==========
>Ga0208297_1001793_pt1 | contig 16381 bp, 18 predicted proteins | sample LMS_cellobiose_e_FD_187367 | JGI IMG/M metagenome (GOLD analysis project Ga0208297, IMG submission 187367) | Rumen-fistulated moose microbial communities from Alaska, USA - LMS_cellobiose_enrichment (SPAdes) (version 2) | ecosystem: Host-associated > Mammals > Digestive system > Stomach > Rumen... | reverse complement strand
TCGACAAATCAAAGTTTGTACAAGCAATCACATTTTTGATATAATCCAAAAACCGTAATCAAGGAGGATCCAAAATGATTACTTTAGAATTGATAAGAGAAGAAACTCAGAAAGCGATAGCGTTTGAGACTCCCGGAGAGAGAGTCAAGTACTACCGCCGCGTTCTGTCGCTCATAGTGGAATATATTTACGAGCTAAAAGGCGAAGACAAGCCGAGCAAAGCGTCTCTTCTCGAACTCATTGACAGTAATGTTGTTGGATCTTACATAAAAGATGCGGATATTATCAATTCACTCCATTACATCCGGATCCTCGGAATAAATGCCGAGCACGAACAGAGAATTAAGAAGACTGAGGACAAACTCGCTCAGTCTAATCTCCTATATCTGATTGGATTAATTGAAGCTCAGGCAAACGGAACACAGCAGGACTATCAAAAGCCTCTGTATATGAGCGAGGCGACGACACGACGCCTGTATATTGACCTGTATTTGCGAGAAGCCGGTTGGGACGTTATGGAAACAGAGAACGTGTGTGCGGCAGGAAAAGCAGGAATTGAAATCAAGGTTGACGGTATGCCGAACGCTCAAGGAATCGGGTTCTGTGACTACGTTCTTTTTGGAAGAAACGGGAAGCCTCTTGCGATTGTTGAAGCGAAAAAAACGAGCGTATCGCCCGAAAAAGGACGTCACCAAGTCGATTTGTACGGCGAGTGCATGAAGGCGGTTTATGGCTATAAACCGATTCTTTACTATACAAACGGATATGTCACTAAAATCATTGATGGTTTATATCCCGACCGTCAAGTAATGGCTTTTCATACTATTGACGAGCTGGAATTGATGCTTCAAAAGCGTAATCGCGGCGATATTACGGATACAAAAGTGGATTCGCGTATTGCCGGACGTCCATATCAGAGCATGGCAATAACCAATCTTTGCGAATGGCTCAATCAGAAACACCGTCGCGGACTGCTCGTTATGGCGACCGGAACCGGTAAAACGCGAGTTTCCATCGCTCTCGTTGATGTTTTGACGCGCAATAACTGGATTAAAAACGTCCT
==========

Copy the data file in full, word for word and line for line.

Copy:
>Ga0208297_1001793_pt1 | contig 16381 bp, 18 predicted proteins | sample LMS_cellobiose_e_FD_187367 | JGI IMG/M metagenome (GOLD analysis project Ga0208297, IMG submission 187367) | Rumen-fistulated moose microbial communities from Alaska, USA - LMS_cellobiose_enrichment (SPAdes) (version 2) | ecosystem: Host-associated > Mammals > Digestive system > Stomach > Rumen... | reverse complement strand
TCGACAAATCAAAGTTTGTACAAGCAATCACATTTTTGATATAATCCAAAAACCGTAATCAAGGAGGATCCAAAATGATTACTTTAGAATTGATAAGAGAAGAAACTCAGAAAGCGATAGCGTTTGAGACTCCCGGAGAGAGAGTCAAGTACTACCGCCGCGTTCTGTCGCTCATAGTGGAATATATTTACGAGCTAAAAGGCGAAGACAAGCCGAGCAAAGCGTCTCTTCTCGAACTCATTGACAGTAATGTTGTTGGATCTTACATAAAAGATGCGGATATTATCAATTCACTCCATTACATCCGGATCCTCGGAATAAATGCCGAGCACGAACAGAGAATTAAGAAGACTGAGGACAAACTCGCTCAGTCTAATCTCCTATATCTGATTGGATTAATTGAAGCTCAGGCAAACGGAACACAGCAGGACTATCAAAAGCCTCTGTATATGAGCGAGGCGACGACACGACGCCTGTATATTGACCTGTATTTGCGAGAAGCCGGTTGGGACGTTATGGAAACAGAGAACGTGTGTGCGGCAGGAAAAGCAGGAATTGAAATCAAGGTTGACGGTATGCCGAACGCTCAAGGAATCGGGTTCTGTGACTACGTTCTTTTTGGAAGAAACGGGAAGCCTCTTGCGATTGTTGAAGCGAAAAAAACGAGCGTATCGCCCGAAAAAGGACGTCACCAAGTCGATTTGTACGGCGAGTGCATGAAGGCGGTTTATGGCTATAAACCGATTCTTTACTATACAAACGGATATGTCACTAAAATCATTGATGGTTTATATCCCGACCGTCAAGTAATGGCTTTTCATACTATTGACGAGCTGGAATTGATGCTTCAAAAGCGTAATCGCGGCGATATTACGGATACAAAAGTGGATTCGCGTATTGCCGGACGTCCATATCAGAGCATGGCAATAACCAATCTTTGCGAATGGCTCAATCAGAAACACCGTCGCGGACTGCTCGTTATGGCGACCGGAACCGGTAAAACGCGAGTTTCCATCGCTCTCGTTGATGTTTTGACGCGCAATAACTGGATTAAAAACGTCCT